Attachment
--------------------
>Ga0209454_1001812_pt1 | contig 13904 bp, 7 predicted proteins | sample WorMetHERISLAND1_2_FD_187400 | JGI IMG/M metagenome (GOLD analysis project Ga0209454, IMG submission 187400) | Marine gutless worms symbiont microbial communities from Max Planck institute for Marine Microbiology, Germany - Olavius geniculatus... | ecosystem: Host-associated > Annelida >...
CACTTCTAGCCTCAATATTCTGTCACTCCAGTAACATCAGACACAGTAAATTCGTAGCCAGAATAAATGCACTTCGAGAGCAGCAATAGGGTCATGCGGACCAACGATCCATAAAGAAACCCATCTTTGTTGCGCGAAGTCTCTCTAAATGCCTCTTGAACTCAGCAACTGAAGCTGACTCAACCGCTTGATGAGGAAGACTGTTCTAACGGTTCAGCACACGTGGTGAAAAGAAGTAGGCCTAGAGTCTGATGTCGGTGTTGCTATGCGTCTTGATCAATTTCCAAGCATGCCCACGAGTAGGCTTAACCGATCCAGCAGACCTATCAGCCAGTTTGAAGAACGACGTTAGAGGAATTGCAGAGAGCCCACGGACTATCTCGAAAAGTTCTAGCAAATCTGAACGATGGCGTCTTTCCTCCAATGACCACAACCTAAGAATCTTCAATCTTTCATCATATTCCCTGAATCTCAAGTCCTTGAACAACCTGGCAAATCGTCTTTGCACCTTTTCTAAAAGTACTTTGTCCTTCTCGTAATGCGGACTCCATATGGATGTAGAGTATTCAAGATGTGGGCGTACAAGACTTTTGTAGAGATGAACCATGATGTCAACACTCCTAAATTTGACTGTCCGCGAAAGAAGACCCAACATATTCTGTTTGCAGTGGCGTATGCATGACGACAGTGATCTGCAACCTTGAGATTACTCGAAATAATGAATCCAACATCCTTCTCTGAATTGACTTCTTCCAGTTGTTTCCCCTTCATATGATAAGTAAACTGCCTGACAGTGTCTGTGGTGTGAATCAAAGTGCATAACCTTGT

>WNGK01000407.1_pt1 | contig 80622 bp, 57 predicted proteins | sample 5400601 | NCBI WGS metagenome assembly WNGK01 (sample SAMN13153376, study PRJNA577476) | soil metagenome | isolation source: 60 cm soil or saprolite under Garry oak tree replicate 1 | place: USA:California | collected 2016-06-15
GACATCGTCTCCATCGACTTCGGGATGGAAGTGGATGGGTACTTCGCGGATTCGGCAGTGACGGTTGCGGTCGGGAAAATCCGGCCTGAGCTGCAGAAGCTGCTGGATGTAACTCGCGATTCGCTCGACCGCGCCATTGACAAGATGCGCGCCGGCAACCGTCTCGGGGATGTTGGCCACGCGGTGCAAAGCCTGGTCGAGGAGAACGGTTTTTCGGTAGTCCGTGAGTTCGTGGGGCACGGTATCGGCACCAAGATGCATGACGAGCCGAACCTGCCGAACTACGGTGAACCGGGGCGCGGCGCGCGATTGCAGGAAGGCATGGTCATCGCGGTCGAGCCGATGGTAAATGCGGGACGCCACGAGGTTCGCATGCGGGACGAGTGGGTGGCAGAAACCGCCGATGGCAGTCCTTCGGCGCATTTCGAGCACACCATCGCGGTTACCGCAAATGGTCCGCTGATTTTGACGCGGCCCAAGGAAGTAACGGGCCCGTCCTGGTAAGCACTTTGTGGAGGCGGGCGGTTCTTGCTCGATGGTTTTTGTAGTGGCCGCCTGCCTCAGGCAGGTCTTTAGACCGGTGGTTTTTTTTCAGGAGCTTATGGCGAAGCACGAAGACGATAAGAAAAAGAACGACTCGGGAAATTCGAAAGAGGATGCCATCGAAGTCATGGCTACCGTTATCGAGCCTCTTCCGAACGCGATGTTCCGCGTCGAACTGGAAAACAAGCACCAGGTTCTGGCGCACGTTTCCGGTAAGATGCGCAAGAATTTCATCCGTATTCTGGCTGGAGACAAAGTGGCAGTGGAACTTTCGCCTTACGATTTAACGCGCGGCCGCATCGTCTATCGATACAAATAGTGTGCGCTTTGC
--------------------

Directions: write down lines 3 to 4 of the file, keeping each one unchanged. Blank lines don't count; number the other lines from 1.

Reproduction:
>WNGK01000407.1_pt1 | contig 80622 bp, 57 predicted proteins | sample 5400601 | NCBI WGS metagenome assembly WNGK01 (sample SAMN13153376, study PRJNA577476) | soil metagenome | isolation source: 60 cm soil or saprolite under Garry oak tree replicate 1 | place: USA:California | collected 2016-06-15
GACATCGTCTCCATCGACTTCGGGATGGAAGTGGATGGGTACTTCGCGGATTCGGCAGTGACGGTTGCGGTCGGGAAAATCCGGCCTGAGCTGCAGAAGCTGCTGGATGTAACTCGCGATTCGCTCGACCGCGCCATTGACAAGATGCGCGCCGGCAACCGTCTCGGGGATGTTGGCCACGCGGTGCAAAGCCTGGTCGAGGAGAACGGTTTTTCGGTAGTCCGTGAGTTCGTGGGGCACGGTATCGGCACCAAGATGCATGACGAGCCGAACCTGCCGAACTACGGTGAACCGGGGCGCGGCGCGCGATTGCAGGAAGGCATGGTCATCGCGGTCGAGCCGATGGTAAATGCGGGACGCCACGAGGTTCGCATGCGGGACGAGTGGGTGGCAGAAACCGCCGATGGCAGTCCTTCGGCGCATTTCGAGCACACCATCGCGGTTACCGCAAATGGTCCGCTGATTTTGACGCGGCCCAAGGAAGTAACGGGCCCGTCCTGGTAAGCACTTTGTGGAGGCGGGCGGTTCTTGCTCGATGGTTTTTGTAGTGGCCGCCTGCCTCAGGCAGGTCTTTAGACCGGTGGTTTTTTTTCAGGAGCTTATGGCGAAGCACGAAGACGATAAGAAAAAGAACGACTCGGGAAATTCGAAAGAGGATGCCATCGAAGTCATGGCTACCGTTATCGAGCCTCTTCCGAACGCGATGTTCCGCGTCGAACTGGAAAACAAGCACCAGGTTCTGGCGCACGTTTCCGGTAAGATGCGCAAGAATTTCATCCGTATTCTGGCTGGAGACAAAGTGGCAGTGGAACTTTCGCCTTACGATTTAACGCGCGGCCGCATCGTCTATCGATACAAATAGTGTGCGCTTTGC